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settee

[set-tee] /sɛtˈti/
noun
1.
a seat for two or more persons, having a back and usually arms, and often upholstered.
Origin of settee
1710-1720
1710-20; perhaps variant of settle2
Dictionary.com Unabridged
Based on the Random House Dictionary, © Random House, Inc. 2015.
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Examples from the Web for settee
Historical Examples
  • A moment later the gasping man threw out his hands and caught the settee with such eagerness that it instantly sunk.

    Adrift in the Wilds Edward S. Ellis
  • The priest still lingered on the settee when the Baroness rose.

  • She remained on the settee some time longer, when she aroused herself and went upstairs.

    Return of the Native Thomas Hardy
  • Captain Kendrick sat upright on the settee, beneath the locust tree.

    Fair Harbor Joseph Crosby Lincoln
  • We drew four chairs up to the long, low window, the lady still resting with closed eyes upon the settee.

    The Poison Belt Arthur Conan Doyle
  • Marion drew her over to the settee, and she had her cry out.

    Whispering Smith Frank H. Spearman
  • He picked up his hat from the linen cover of the settee; his manner closed the subject.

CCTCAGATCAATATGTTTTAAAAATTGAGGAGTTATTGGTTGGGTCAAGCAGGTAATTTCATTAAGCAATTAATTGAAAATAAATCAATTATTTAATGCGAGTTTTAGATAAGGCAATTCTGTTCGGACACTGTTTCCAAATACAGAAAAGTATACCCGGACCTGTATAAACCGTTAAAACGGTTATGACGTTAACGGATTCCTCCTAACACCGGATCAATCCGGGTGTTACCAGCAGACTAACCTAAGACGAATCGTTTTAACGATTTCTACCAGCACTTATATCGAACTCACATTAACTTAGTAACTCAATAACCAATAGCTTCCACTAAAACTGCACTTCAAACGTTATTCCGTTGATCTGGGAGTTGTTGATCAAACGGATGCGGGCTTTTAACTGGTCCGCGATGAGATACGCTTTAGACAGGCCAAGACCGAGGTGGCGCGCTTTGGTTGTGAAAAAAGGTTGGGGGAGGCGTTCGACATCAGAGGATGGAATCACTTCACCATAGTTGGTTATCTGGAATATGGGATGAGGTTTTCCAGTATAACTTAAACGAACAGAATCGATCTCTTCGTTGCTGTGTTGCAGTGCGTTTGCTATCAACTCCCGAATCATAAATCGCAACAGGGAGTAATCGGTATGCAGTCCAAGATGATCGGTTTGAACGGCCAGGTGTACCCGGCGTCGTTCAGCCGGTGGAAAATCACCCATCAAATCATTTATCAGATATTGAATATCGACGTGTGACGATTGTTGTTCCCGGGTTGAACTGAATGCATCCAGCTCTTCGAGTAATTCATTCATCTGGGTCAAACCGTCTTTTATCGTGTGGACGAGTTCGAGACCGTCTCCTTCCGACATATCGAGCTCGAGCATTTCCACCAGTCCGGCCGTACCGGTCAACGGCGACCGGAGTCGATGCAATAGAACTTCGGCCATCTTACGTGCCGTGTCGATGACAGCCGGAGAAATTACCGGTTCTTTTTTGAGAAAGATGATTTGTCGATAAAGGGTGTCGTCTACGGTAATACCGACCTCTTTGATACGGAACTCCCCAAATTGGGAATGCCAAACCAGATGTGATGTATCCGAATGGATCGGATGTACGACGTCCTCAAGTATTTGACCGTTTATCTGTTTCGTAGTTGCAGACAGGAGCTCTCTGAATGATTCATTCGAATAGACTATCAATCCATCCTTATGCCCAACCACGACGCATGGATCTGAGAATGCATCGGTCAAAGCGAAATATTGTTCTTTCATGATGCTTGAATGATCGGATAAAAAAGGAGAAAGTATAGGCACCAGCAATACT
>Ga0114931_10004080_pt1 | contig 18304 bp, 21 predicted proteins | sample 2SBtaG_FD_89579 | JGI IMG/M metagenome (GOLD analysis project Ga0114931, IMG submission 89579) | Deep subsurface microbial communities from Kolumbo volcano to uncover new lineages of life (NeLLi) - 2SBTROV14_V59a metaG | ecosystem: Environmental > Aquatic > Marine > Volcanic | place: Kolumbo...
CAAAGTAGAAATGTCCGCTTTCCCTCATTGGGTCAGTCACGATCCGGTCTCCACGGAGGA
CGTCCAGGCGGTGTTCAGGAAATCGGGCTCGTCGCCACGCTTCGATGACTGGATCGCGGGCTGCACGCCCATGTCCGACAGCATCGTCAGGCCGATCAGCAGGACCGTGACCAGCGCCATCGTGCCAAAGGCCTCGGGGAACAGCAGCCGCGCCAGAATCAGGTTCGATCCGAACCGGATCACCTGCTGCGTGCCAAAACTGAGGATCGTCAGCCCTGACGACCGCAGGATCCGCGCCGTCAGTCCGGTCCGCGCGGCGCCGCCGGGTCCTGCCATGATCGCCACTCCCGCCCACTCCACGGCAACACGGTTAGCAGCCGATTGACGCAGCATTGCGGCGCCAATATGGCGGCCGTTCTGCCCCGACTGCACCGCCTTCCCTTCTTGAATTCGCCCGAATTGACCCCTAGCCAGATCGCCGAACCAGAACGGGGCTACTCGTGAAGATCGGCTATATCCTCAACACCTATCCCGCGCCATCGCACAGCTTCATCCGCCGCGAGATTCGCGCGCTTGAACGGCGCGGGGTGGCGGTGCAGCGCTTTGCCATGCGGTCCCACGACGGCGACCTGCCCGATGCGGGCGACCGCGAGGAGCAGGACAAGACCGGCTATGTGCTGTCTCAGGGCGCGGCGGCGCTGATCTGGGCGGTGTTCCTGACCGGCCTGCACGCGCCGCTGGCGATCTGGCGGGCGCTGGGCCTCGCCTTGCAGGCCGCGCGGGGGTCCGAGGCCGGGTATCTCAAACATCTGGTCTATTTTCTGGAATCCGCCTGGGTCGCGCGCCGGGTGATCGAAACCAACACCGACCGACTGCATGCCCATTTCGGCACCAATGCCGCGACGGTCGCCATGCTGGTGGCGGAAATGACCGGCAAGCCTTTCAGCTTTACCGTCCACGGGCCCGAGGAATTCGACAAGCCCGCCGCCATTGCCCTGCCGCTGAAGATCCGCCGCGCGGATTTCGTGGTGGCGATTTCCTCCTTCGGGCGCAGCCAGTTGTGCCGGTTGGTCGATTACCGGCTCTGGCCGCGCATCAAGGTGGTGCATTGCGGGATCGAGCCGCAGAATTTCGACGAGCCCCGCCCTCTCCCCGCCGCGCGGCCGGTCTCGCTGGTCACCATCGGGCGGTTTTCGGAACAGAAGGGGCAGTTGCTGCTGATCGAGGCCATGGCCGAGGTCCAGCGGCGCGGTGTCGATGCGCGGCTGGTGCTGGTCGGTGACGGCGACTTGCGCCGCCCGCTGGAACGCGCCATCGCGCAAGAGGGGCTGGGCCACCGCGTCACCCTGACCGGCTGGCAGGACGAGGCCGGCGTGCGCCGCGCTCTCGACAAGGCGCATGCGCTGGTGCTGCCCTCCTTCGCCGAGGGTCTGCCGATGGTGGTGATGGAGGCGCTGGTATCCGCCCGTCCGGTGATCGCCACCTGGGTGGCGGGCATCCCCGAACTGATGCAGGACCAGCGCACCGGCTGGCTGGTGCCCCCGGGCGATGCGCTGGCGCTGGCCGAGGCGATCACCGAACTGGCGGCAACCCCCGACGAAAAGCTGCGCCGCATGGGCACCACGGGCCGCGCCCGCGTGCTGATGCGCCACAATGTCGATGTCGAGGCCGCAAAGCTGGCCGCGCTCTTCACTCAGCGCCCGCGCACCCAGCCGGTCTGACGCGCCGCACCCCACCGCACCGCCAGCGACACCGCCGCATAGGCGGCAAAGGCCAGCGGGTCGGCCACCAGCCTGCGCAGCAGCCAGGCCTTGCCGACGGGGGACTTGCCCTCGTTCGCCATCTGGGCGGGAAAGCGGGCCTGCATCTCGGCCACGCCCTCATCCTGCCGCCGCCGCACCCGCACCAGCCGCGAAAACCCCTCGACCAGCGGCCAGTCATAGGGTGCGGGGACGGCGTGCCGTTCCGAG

The Rake's Progress Marjorie Bowen
  • The surgeon now went away, leaving Rollo and Jane on the settee together.

    Rollo on the Atlantic Jacob Abbott
  • As he made his way to the desk, he observed the man with black whiskers on a settee at one end of the room.

    Try and Trust Horatio Alger
  • Paul bent forward, resting one hand upon the head of the settee.

British Dictionary definitions for settee

settee

/sɛˈtiː/
noun
1.
a seat, for two or more people, with a back and usually with arms
Word Origin
C18: changed from settle²
Collins English Dictionary - Complete & Unabridged 2012 Digital Edition
© William Collins Sons & Co. Ltd. 1979, 1986 © HarperCollins
Publishers 1998, 2000, 2003, 2005, 2006, 2007, 2009, 2012
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Word Origin and History for settee
n.

"long seat with back and arms," 1716, perhaps a variant of settle (n.), or a diminutive of set (v.) "act of setting."

Online Etymology Dictionary, © 2010 Douglas Harper
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6
6
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